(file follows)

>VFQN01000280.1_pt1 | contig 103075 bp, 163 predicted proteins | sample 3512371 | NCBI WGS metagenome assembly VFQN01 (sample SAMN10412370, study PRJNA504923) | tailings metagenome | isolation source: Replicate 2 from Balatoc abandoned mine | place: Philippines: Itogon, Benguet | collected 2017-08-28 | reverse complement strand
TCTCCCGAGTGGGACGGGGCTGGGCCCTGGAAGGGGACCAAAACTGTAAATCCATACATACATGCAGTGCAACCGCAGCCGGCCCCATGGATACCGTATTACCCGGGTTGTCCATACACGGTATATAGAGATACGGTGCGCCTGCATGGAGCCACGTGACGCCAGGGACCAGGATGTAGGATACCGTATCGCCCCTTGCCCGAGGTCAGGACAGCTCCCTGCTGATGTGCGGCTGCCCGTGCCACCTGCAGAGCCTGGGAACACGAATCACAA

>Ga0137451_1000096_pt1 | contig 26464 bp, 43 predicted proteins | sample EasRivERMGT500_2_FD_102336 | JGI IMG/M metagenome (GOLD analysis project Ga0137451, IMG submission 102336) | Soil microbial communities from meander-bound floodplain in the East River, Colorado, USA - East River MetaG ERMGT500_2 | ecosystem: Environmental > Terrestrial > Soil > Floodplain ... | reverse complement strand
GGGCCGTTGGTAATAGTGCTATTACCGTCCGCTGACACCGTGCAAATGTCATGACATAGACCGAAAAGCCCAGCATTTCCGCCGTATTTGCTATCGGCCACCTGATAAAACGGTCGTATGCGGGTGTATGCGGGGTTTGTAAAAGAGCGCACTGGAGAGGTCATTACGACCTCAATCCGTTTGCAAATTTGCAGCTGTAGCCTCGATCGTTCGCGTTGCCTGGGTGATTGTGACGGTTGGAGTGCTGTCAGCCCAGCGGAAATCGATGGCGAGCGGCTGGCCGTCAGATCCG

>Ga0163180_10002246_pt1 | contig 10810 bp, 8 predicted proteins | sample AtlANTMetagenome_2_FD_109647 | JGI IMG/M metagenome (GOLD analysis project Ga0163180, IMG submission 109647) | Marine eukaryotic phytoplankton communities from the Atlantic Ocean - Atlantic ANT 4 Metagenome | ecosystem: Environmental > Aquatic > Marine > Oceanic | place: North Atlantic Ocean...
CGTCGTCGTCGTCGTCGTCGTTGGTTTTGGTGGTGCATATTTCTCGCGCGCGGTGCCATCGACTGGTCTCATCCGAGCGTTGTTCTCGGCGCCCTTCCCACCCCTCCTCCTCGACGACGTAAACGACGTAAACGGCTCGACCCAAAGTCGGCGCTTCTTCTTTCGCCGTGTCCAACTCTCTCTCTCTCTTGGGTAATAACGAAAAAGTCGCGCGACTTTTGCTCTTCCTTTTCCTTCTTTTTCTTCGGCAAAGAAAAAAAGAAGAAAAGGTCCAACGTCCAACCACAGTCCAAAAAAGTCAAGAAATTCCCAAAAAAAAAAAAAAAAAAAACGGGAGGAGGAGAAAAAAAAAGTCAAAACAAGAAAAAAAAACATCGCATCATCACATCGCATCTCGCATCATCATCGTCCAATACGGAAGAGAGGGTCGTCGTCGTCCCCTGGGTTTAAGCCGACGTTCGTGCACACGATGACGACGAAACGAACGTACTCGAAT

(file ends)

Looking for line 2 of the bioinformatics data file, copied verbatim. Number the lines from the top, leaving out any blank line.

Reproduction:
TCTCCCGAGTGGGACGGGGCTGGGCCCTGGAAGGGGACCAAAACTGTAAATCCATACATACATGCAGTGCAACCGCAGCCGGCCCCATGGATACCGTATTACCCGGGTTGTCCATACACGGTATATAGAGATACGGTGCGCCTGCATGGAGCCACGTGACGCCAGGGACCAGGATGTAGGATACCGTATCGCCCCTTGCCCGAGGTCAGGACAGCTCCCTGCTGATGTGCGGCTGCCCGTGCCACCTGCAGAGCCTGGGAACACGAATCACAA